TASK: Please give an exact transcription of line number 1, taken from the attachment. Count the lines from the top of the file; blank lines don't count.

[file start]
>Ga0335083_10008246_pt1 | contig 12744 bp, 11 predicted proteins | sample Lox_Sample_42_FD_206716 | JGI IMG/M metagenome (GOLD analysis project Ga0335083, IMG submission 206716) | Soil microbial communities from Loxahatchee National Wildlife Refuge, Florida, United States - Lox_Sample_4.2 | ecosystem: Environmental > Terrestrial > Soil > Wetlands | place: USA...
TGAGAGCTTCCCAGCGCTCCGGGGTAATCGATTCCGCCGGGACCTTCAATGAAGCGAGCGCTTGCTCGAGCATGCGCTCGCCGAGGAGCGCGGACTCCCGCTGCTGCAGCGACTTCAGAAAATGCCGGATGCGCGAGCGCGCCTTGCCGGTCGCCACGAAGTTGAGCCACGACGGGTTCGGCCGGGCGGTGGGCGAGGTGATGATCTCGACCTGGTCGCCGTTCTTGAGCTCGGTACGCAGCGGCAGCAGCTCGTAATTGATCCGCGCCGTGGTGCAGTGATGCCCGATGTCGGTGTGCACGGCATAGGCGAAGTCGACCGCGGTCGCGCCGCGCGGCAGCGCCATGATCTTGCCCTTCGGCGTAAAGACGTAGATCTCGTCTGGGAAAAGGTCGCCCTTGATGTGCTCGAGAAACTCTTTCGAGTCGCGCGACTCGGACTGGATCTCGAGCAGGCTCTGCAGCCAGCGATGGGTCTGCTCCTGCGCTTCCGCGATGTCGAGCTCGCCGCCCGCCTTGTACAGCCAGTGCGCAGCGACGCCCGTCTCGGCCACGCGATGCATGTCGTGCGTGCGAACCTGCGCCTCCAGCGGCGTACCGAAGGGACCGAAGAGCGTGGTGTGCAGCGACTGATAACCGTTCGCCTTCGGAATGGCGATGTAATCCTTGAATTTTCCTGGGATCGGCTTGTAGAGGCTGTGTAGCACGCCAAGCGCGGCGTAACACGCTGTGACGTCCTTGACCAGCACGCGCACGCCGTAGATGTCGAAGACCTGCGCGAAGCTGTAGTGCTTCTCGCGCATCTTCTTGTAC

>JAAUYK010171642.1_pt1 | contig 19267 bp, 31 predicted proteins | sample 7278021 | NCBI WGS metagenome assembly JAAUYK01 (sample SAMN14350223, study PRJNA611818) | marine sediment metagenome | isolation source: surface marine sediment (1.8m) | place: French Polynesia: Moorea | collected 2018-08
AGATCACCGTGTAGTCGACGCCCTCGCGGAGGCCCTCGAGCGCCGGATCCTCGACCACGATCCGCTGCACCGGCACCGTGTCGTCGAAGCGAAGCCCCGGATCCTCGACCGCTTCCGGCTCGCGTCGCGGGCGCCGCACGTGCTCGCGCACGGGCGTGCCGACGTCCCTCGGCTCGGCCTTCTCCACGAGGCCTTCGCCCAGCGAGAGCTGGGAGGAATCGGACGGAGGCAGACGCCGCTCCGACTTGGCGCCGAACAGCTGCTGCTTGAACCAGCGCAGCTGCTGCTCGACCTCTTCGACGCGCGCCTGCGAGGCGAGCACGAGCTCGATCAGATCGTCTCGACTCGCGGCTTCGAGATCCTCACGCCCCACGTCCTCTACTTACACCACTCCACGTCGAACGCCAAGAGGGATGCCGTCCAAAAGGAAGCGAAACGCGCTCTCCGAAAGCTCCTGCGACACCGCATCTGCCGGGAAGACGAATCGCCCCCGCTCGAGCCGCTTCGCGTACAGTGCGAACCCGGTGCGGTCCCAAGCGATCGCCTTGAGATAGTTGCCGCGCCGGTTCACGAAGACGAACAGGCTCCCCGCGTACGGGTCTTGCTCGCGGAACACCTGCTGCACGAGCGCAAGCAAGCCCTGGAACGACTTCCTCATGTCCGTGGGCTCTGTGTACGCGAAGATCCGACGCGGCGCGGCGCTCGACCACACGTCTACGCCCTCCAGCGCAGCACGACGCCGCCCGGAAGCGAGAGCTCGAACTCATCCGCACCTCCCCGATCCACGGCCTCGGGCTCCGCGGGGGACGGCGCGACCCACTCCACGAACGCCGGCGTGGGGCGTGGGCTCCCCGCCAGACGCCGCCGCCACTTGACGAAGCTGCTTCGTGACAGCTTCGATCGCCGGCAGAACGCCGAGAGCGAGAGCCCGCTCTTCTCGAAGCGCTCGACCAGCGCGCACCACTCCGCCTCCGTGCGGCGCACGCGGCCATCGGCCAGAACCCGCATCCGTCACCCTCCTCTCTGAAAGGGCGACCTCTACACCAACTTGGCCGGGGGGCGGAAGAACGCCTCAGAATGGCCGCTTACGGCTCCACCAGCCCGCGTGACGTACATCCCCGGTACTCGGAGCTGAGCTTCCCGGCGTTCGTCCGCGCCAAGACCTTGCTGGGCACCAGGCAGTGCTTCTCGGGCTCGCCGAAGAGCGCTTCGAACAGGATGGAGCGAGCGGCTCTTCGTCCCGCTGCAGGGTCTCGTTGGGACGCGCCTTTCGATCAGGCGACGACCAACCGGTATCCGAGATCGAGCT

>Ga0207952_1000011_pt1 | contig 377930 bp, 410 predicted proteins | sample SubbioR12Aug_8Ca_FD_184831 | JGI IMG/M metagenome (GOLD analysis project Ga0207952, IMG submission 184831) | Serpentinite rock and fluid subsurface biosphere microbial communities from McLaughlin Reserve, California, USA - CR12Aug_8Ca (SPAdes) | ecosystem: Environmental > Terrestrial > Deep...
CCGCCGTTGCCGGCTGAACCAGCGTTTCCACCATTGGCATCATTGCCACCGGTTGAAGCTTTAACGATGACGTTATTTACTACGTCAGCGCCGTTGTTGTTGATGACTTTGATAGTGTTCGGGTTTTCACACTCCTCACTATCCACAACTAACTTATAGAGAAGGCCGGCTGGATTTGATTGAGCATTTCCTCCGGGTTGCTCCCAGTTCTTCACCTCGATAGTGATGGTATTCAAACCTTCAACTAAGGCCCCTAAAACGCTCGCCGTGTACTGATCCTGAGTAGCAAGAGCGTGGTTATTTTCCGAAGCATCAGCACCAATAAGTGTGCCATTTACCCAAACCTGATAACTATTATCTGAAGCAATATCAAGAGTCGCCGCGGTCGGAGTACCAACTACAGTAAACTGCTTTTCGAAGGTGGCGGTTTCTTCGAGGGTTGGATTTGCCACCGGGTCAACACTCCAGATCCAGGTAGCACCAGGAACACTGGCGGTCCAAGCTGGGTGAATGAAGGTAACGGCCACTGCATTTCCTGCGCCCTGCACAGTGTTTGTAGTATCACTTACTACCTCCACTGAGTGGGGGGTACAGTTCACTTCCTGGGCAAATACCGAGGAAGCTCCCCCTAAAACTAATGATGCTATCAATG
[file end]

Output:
>Ga0335083_10008246_pt1 | contig 12744 bp, 11 predicted proteins | sample Lox_Sample_42_FD_206716 | JGI IMG/M metagenome (GOLD analysis project Ga0335083, IMG submission 206716) | Soil microbial communities from Loxahatchee National Wildlife Refuge, Florida, United States - Lox_Sample_4.2 | ecosystem: Environmental > Terrestrial > Soil > Wetlands | place: USA...